Shakshuka – eggs baked in spicy tomato sauce – is a dish I read about ages ago and thought sounded amazing, but always found some way to not pick for dinner. I finally got around to it last night using Melissa Clark’s recipe from the New York Times. The results are best described in the recipe’s comment section by user Federal Pioneer:
“Bomb daddy. Didn’t have the peps, but went hard in the paint anyway. Hella fire. x”
With an endorsement like that, how could I possibly put it off any longer?
As you can see, I did have the peps, and I do think they added a lot to the flavor. I would slice them thinner than I did – it was Friday night and I was hungry, so I was feeling a little lazy with knife cuts. The onions cooked down nicely but the peppers ended up a little chunky and crunchy instead of soft and melty because they were sliced too thickly.
I’ll take pretty much any excuse to break out my cast iron pan. Since all the spices were added at the same time, I just threw them all in a little bowl to dump into the pan so one didn’t get toasted more than another before I mushed (the technical term) them together with the peppers, onions and garlic.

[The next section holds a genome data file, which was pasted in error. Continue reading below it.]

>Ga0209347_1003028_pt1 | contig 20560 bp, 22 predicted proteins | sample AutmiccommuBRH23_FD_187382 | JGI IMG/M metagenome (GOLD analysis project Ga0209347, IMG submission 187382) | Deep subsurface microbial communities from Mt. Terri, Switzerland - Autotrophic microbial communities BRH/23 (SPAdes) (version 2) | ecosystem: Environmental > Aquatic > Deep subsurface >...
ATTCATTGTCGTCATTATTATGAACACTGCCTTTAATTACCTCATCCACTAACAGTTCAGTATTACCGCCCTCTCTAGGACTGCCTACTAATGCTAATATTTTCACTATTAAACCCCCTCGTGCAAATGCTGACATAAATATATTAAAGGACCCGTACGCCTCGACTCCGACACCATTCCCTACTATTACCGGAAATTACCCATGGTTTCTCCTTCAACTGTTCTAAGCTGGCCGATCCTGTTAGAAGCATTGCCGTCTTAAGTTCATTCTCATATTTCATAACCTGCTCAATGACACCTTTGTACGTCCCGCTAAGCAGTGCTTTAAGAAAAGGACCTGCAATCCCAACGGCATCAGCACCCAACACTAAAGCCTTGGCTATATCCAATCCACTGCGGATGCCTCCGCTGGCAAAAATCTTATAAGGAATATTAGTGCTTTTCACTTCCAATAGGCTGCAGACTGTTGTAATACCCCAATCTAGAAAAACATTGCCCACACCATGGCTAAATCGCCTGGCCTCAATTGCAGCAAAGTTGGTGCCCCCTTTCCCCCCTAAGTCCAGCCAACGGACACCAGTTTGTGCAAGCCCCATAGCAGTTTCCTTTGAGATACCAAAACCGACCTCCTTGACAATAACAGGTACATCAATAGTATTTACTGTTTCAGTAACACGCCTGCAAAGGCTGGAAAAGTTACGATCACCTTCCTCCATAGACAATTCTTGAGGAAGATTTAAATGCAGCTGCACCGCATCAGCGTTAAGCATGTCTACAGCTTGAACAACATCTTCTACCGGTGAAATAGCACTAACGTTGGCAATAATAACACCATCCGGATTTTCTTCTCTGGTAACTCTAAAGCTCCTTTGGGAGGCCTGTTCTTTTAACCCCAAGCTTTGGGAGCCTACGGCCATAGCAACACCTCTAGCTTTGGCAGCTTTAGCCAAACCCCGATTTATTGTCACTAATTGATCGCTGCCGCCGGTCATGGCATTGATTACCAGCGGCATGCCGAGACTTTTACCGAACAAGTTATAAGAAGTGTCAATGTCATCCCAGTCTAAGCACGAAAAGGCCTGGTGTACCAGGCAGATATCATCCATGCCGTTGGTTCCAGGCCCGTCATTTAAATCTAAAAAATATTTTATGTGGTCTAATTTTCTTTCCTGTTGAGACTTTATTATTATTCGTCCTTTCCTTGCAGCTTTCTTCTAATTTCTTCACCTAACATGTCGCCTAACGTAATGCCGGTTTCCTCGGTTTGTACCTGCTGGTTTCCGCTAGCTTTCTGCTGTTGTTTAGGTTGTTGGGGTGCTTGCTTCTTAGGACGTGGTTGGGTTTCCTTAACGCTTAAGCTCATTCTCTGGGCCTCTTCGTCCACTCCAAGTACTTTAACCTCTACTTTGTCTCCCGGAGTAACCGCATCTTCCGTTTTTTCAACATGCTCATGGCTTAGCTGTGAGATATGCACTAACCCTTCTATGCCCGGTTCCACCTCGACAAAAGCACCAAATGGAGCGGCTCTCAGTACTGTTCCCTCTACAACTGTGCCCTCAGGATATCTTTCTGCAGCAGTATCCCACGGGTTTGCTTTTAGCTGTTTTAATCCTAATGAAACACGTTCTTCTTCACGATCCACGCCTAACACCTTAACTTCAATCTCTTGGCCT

This is my sauce pre-eggs. I’ll cop to having some uppity kitchen habits, and two of them are on display here: whole peeled canned tomatoes and block feta cheese. Buying only whole canned tomatoes and then pureeing/chopping/crushing them as needed is advice I got both from my nana (who is a phenomenal Italian cook) and Lidia Bastianich (if my nana wasn’t my nana, I’d want her). They are absolutely right about this – the texture is vastly improved. I used my food processor, but if you don’t have one you could just scoop out the tomatoes with a slotted spoon and chop them up on a cutting board before adding them in with the juices. I used the 365 brand canned tomatoes here and I did think they were a little watery – Cento is better. I like buying the blocks of feta in water because I find the pre-crumbled variety too dry. If you do that with this recipe, pat the block with a paper towel before crumbling it into the sauce, otherwise it will add too much moisture. Make sure to taste the seasoning, too – that much tomato requires a good amount of salt, otherwise the sauce will be very bland. The recipe doesn’t call for basil, but my basil plant is a monster and needed pruning – it definitely didn’t hurt!
Ta-daaaa! We figured two eggs per person was a good dinner portion. The recipe says to bake the eggs until the eggs are “just set”, which to me means set whites and runny yolks. She says 7-10 minutes, but my oven was finicky and it took more like 10-13 minutes. The full sauce recipe was a little excessive for this pan, so I scooped some out and put it in the fridge for baked eggs cups this weekend. It tasted phenomenal – the sweetness of the tomatoes is a great backdrop for the spices, which are flavorful but not overpowering by any means. I got some crusty bread for mopping up the extra sauce and that was all we needed for a satisfying dinner. If you’re thinking about going hard in the paint on this recipe, just do it.